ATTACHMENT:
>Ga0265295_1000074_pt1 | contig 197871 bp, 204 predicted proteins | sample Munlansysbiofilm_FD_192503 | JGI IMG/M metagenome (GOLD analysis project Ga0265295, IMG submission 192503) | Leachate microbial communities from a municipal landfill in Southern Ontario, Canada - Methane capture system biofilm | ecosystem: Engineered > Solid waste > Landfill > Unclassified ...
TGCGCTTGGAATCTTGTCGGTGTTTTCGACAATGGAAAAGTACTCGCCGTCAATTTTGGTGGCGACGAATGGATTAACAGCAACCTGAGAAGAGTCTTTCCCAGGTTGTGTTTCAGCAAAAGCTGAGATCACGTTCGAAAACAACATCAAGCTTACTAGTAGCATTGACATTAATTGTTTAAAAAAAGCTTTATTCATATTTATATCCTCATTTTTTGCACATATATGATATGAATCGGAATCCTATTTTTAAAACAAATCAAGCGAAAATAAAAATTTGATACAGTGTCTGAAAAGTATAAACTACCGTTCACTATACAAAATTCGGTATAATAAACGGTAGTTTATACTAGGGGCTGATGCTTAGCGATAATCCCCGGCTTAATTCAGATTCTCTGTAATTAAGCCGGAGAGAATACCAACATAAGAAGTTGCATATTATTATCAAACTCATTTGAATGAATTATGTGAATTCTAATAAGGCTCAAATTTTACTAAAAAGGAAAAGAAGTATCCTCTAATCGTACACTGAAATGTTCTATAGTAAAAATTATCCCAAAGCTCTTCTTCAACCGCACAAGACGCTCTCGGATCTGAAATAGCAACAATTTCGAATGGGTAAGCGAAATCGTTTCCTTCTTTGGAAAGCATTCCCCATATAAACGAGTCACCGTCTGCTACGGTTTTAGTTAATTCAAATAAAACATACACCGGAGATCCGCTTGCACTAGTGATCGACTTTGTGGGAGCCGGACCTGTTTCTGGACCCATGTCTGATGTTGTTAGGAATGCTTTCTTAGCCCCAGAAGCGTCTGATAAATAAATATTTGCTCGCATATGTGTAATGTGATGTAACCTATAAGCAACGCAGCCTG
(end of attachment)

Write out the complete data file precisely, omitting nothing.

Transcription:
>Ga0265295_1000074_pt1 | contig 197871 bp, 204 predicted proteins | sample Munlansysbiofilm_FD_192503 | JGI IMG/M metagenome (GOLD analysis project Ga0265295, IMG submission 192503) | Leachate microbial communities from a municipal landfill in Southern Ontario, Canada - Methane capture system biofilm | ecosystem: Engineered > Solid waste > Landfill > Unclassified ...
TGCGCTTGGAATCTTGTCGGTGTTTTCGACAATGGAAAAGTACTCGCCGTCAATTTTGGTGGCGACGAATGGATTAACAGCAACCTGAGAAGAGTCTTTCCCAGGTTGTGTTTCAGCAAAAGCTGAGATCACGTTCGAAAACAACATCAAGCTTACTAGTAGCATTGACATTAATTGTTTAAAAAAAGCTTTATTCATATTTATATCCTCATTTTTTGCACATATATGATATGAATCGGAATCCTATTTTTAAAACAAATCAAGCGAAAATAAAAATTTGATACAGTGTCTGAAAAGTATAAACTACCGTTCACTATACAAAATTCGGTATAATAAACGGTAGTTTATACTAGGGGCTGATGCTTAGCGATAATCCCCGGCTTAATTCAGATTCTCTGTAATTAAGCCGGAGAGAATACCAACATAAGAAGTTGCATATTATTATCAAACTCATTTGAATGAATTATGTGAATTCTAATAAGGCTCAAATTTTACTAAAAAGGAAAAGAAGTATCCTCTAATCGTACACTGAAATGTTCTATAGTAAAAATTATCCCAAAGCTCTTCTTCAACCGCACAAGACGCTCTCGGATCTGAAATAGCAACAATTTCGAATGGGTAAGCGAAATCGTTTCCTTCTTTGGAAAGCATTCCCCATATAAACGAGTCACCGTCTGCTACGGTTTTAGTTAATTCAAATAAAACATACACCGGAGATCCGCTTGCACTAGTGATCGACTTTGTGGGAGCCGGACCTGTTTCTGGACCCATGTCTGATGTTGTTAGGAATGCTTTCTTAGCCCCAGAAGCGTCTGATAAATAAATATTTGCTCGCATATGTGTAATGTGATGTAACCTATAAGCAACGCAGCCTG